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At a Glance
The Victoria & Albert Museum is no stranger to fashion and design exhibitions. In their latest work – Kimono to Catwalk, curator Anna Jackson and project curator Josephine Route look to the orient and Japan from where the history and design of this iconic garment can traced.
Kimono translates simply into ‘the thing to wear’. It is symbolic not only of Japan but of innovative design that has global appeal, being both genderless and classless.
Divided into three, the exhibition is rich with the historical context of the kimono. ‘Kimono in Japan’ is the first section and explores the development of the gown during the Edo period (1615-1868) making reference to its ceremonious nature with many wedding interpretations on display. Here, one can appreciate the luxurious textiles and century old weaving techniques which the Japanese government have stringently sought to preserve through to the modern day.
As the world began to open to trade, the next phase presents ‘Kimono in the World’. Exported by the Dutch East India Company, the influence of Asian fashion in the west reached new frontiers where silk robes, later giving birth to the dressing gown, were all the rage. Conversely, the upper echelons of Japanese society discarded traditional dress to adopt western designs in a bid to aspire to higher status.
Amongst the eclectic mix of silk robes, stand-out accessory pieces include the Cartier Paris display which call heavily upon Japanese stylist codes.
How is a staple of Japanese culture transformed into contemporary design? The final area sees the Kimono reprised following the Second World War and revived by international fashion houses.
It is this display that truly conveys the power of the kimono to democratise fashion across borders. Stand out pieces include the dress and obi sash by Galliano, Alexander McQueen’s kimono jacket and the cocktail and bolero ensemble from YSL. Here, he fashioned an overskirt into a uchikake (padded outer kimono). Galliano’s lime green chee sie san masterpiece as seen below for Dior in the 1950’s is captivating.
Memoirs of a Geisha
Space is dedicated to performance kimono and here fans of the 2005 cinematic interpretation of Memoirs of a Geisha can appreciate the Oscar winning costumes designed by Coleen Attwood. Those who have watched the film will resonate with how the item was so treasured, it was often used as a form of currency and means of power by the protagonists Hatsumomo and Sayuri.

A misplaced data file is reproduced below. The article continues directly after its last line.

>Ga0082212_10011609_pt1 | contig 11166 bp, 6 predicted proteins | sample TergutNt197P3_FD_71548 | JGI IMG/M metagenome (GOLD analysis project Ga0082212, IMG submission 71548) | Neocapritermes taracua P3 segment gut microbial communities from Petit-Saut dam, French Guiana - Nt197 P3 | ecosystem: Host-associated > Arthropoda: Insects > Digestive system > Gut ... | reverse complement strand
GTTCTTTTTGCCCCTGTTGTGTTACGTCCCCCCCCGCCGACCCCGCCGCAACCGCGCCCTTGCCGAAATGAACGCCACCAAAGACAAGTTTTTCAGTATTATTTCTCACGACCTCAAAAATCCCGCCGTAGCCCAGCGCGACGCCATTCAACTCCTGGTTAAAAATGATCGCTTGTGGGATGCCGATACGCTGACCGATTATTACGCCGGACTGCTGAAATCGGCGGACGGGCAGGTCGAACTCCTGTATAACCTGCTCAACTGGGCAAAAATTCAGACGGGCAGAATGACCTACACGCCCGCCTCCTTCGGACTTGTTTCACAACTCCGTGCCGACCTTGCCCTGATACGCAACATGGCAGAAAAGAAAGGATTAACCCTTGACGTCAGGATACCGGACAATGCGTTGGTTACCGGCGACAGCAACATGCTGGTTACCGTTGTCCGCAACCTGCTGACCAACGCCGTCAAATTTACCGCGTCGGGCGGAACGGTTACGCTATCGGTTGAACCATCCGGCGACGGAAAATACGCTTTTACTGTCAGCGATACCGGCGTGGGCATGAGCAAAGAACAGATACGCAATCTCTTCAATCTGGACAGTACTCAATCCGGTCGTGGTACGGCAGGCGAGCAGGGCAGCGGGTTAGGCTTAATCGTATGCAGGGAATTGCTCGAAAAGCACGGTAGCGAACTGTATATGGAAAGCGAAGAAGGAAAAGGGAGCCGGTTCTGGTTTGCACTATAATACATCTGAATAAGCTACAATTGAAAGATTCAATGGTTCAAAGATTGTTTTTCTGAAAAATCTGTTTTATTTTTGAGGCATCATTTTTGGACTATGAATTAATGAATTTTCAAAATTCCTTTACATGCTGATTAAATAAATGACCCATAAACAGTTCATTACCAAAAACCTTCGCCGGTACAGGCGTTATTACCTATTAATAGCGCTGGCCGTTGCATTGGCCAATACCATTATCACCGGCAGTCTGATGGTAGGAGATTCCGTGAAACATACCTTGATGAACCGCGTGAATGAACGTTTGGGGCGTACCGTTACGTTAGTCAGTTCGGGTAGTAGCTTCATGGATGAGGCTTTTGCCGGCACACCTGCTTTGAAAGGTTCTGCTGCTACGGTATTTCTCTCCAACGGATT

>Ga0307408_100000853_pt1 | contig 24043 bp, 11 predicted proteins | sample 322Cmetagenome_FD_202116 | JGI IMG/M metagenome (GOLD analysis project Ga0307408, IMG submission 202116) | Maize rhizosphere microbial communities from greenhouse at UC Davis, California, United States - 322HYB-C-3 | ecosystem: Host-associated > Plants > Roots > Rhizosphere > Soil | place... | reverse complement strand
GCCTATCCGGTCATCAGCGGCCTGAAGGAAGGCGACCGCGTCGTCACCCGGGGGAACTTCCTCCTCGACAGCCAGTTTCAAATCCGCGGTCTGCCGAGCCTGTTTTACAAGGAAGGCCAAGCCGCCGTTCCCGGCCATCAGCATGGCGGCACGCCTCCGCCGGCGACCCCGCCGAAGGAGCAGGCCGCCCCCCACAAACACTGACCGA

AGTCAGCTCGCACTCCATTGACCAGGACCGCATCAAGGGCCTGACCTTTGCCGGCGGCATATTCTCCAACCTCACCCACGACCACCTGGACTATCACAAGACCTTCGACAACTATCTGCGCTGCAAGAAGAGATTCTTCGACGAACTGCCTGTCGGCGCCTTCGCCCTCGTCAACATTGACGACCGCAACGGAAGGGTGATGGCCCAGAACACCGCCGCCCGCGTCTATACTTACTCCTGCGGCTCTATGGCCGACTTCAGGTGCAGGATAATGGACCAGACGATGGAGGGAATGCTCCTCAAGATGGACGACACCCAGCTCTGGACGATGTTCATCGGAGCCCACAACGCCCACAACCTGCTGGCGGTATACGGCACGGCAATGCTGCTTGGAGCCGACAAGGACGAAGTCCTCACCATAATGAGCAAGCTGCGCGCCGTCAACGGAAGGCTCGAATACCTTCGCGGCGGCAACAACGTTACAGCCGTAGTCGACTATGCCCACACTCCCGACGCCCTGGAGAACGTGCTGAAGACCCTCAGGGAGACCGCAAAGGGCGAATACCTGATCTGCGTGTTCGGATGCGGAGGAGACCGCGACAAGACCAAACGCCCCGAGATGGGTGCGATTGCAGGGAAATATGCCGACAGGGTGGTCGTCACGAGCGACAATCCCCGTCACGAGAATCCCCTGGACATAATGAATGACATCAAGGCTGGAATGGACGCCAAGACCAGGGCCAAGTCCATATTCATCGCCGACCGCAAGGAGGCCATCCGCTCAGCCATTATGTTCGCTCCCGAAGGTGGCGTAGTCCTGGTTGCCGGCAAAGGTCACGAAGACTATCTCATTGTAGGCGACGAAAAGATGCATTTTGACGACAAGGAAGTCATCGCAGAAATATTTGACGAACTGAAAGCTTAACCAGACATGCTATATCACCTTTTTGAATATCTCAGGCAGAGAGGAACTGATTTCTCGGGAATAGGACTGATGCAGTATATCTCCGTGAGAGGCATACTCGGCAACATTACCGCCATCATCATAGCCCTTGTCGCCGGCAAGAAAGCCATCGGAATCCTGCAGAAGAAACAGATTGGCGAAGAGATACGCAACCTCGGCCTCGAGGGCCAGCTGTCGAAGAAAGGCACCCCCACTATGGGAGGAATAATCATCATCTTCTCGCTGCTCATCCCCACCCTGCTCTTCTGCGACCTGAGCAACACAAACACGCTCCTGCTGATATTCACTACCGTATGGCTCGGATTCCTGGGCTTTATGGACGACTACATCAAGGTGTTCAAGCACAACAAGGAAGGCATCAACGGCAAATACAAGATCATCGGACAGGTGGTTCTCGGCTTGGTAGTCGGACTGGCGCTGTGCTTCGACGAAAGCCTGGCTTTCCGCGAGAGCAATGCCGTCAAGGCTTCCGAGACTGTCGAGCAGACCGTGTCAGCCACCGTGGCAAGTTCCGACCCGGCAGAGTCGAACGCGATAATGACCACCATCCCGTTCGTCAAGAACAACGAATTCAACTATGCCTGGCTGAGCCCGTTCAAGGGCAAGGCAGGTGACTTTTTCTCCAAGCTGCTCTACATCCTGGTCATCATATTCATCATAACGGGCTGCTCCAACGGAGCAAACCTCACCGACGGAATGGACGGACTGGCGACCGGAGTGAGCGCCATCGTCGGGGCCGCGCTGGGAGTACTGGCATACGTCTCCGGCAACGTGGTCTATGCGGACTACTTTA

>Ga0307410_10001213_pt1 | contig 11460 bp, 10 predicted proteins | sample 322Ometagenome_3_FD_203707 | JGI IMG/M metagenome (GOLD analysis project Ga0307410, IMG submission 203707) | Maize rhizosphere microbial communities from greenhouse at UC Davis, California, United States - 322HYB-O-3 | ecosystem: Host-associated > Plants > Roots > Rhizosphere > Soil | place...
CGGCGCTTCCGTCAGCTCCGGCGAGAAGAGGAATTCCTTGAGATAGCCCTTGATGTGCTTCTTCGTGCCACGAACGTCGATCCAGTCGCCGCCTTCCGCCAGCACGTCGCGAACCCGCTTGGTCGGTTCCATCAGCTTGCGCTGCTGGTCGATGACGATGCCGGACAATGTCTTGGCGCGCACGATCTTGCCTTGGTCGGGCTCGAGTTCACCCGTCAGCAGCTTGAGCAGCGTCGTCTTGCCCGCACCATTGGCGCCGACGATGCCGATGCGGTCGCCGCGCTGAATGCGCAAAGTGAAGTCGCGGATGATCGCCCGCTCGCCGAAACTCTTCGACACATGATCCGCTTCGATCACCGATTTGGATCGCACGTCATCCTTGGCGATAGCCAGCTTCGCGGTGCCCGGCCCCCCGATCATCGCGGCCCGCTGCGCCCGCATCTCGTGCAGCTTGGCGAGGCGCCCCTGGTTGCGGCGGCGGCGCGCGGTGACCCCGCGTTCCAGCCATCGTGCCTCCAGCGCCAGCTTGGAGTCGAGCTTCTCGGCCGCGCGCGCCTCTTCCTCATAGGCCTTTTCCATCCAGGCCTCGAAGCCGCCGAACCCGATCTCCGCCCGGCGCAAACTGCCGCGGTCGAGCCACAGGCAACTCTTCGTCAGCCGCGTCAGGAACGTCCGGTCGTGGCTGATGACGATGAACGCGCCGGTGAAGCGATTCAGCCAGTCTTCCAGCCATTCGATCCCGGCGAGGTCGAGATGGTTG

Occasionally, modern day interpretations of foreign cultures can come under much scrutiny. The Japanese way of life, both in terms of philosophy and cuisine have become increasingly popular in the west. Likewise, this can be said of South East Asian culture in general as we witness the seismic influence of Hollywood hits including ‘Crazy Rich Asians’ and Korean Oscar winner ‘Parasite’. Translating the east for the west can sometimes teeter on the fine line of cultural appropriation. Just last year we saw the slaughter of Kim Kardashian following an initial ill-advised decision to name her branded shapewear ‘Kimono’. The extent of this criticism and backlash from Japan prompted a rebrand to the now known ‘Skims’.
However, the execution of Kimono to Catwalk does well in walking this tightrope and the production is both tasteful and respectful. There is never a moment anywhere in the exhibition where the power and devotion to this symbol of Japan is mis conveyed to its audience.
The kimono has remained mostly unchanged throughout the centuries. Appealing to all cultures, classes and genders, the curation emphasises the timelessness of the garment. Beautiful and captivating whilst equally detailed with historical context, this exhibition is a must visit in London this spring.
Kimono to Catwalk runs at the V & A from February 29th – June 21st. Tickets are £16-£18.